I am a Georgia Tech student and used to intern for the Georgia Senate Budget Office, where I worked on the education portion of the budget. Now I’m keeping a Georgia policy and issues blog from a student perspective. I often write about education issues. Please check it out and leave me some suggestions! Thanks.


January 30th, 2010
9:48 am

Elizabeth…do a search for MACE. No administrators allowed teachers union. I too have given many more than 30 years to the state of Georgia’s children. This is the worst I have ever seen and the worst governor I have seen in all my years. When I first started, I made so little that my own children qualified for free lunch. I did not take it. We made do. My choice to teach was not for a job but, because I was good at it and I loved it. Zell Miller began to make it possible for teachers to do a good job. Then came Roy Barnes. Sonny must have taken lessons from him. What they have done to education and your children, Georgians, is a shameful travesty. It will take more than my lifetime to undo what we have allowed them to do. It won’t stop until you stop it. Is it time for teachers and parents to band together for the good of all? I have seen what can be done and what can’t be done in a room of 22 students compared to 28, 29, 30, and up. Ask your kids which classes help them most, unless your child is one that you are constantly being contacted about behavior. They won’t tell you the truth. The “good” kids will though. The ones who may be a little slower or a little more shy yet, whose eyes light up when they get that little bit of time that helps them “get it”. That is why I teach. Because I don’t see that often anymore is why I won’t teach much longer. We always hear about “bad” teachers just like we are overwhelmed with “bad” behavior. Yet, they are the ones who get all the attention. There are good administrators just like there are good teachers and good kids. I have even met a few good coaches who were more concerned with kids getting an education than they were interested in “winning” a game. Unfortunately, they often were fired because they didn’t always “win”. The kids involved and their parents were usually celebrating because their child was going to be a “superstar” athlete. We are in a sorry state when we look up to people who use drugs to win, are cruel to animals just to make more money and the state of Georgia welcomes these athletes back with open arms. We also let politicians who aren’t “for the people” stay in office.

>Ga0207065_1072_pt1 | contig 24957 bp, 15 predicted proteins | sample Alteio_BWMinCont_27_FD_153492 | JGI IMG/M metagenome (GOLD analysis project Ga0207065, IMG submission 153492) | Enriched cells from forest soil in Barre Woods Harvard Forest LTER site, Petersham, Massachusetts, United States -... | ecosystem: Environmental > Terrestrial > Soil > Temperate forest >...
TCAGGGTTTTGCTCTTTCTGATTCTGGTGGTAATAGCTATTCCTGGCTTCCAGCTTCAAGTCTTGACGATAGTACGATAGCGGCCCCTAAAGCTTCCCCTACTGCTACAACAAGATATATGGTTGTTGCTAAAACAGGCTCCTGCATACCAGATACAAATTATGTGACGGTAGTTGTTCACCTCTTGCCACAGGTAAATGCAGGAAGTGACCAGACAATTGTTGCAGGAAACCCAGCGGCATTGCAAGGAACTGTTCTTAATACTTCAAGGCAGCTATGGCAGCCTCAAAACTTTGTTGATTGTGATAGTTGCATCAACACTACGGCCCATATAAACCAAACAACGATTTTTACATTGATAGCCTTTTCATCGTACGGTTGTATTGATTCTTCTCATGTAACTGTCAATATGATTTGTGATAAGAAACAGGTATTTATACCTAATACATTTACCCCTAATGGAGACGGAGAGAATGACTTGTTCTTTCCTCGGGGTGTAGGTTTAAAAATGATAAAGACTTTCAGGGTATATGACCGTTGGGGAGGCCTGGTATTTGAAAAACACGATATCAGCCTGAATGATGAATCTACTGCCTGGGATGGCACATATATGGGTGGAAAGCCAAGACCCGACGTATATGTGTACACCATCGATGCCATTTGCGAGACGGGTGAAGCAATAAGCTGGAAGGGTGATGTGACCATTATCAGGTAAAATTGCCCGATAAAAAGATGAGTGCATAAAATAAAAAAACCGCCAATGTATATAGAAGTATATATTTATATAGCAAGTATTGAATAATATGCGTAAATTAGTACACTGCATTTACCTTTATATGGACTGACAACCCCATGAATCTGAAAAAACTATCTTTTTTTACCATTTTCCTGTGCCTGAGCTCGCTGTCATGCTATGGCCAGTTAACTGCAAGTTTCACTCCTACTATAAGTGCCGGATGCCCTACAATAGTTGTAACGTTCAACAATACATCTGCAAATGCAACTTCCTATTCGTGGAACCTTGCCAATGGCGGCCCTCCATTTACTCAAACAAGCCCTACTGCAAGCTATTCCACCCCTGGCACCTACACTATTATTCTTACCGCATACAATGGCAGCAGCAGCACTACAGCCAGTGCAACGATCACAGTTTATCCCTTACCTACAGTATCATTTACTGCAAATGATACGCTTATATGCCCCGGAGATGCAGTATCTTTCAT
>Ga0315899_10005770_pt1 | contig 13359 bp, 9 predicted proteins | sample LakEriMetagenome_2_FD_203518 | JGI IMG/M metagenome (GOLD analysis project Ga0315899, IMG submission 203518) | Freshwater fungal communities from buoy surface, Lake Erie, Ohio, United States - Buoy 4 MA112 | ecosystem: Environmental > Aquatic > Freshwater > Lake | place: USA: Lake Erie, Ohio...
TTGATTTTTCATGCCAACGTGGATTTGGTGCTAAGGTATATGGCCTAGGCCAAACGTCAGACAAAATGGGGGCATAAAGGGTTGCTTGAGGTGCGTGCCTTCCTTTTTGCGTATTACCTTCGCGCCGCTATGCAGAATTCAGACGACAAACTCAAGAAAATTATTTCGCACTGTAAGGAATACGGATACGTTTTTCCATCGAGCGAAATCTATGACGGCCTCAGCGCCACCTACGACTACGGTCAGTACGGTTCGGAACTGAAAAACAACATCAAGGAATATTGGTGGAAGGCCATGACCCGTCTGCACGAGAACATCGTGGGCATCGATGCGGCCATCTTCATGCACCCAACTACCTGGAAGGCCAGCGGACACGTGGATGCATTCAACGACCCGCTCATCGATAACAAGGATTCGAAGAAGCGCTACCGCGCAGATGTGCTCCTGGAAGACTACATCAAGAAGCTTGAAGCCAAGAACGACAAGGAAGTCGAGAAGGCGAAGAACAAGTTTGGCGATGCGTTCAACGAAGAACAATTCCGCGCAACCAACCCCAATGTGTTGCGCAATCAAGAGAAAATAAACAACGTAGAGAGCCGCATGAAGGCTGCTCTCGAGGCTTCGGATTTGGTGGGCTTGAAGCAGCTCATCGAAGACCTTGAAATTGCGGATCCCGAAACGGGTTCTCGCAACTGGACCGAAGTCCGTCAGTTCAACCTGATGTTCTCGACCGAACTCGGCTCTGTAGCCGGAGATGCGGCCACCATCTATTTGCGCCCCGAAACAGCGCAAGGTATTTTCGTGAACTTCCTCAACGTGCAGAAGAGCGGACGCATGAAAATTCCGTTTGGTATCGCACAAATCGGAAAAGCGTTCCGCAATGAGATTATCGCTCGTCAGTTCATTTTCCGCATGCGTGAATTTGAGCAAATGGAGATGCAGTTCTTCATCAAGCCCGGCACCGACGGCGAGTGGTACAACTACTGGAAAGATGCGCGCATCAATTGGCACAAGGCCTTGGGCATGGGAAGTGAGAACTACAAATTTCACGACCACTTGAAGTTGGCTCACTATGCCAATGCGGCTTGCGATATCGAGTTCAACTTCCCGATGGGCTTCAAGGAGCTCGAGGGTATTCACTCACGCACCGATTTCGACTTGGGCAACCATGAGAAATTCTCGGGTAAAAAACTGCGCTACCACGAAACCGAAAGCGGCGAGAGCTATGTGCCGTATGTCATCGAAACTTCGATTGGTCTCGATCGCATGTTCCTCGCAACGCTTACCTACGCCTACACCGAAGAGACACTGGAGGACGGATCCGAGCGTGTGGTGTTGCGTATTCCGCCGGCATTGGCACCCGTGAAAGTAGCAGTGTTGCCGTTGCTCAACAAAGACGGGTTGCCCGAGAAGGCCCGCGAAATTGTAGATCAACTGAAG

Too much said, too late.

chuck finley

January 30th, 2010
2:43 pm

I have returned to industry after 20+ years at a technical college. It is nice to see that retirement pension on the horizon. I too have seen butt covering administrators take their (high) pay and run while cutting programs and supply budgets. There is a bunker mentality that wants to keep any connection with the business world away.
Now I keep my paycheck and don’t have to kick part of it back to keep my program running.
But lets face it Georgia has only recently moved out of an agricultural frame of mind, then it was cheap manufacturing. Neither of these required a highly educated workforce. Plus there is the central and south Georgia distrust of the Metro area as being too uppity. What do you expect when you don’t have to have seatbelts in your pickup. Too many hits against the dashboard are bound to have an effect on thinking. Our RED state mantra is keep them dumb, scared, and pliable.


January 30th, 2010
6:00 pm

i work in the lunchroom serving hot food so the children can eat and consentrate. i make $400 a month after taxes and insurance. we are really hurting money wise and wish people would think about us instead of just the teachers. we love the children but need to pay our bills also.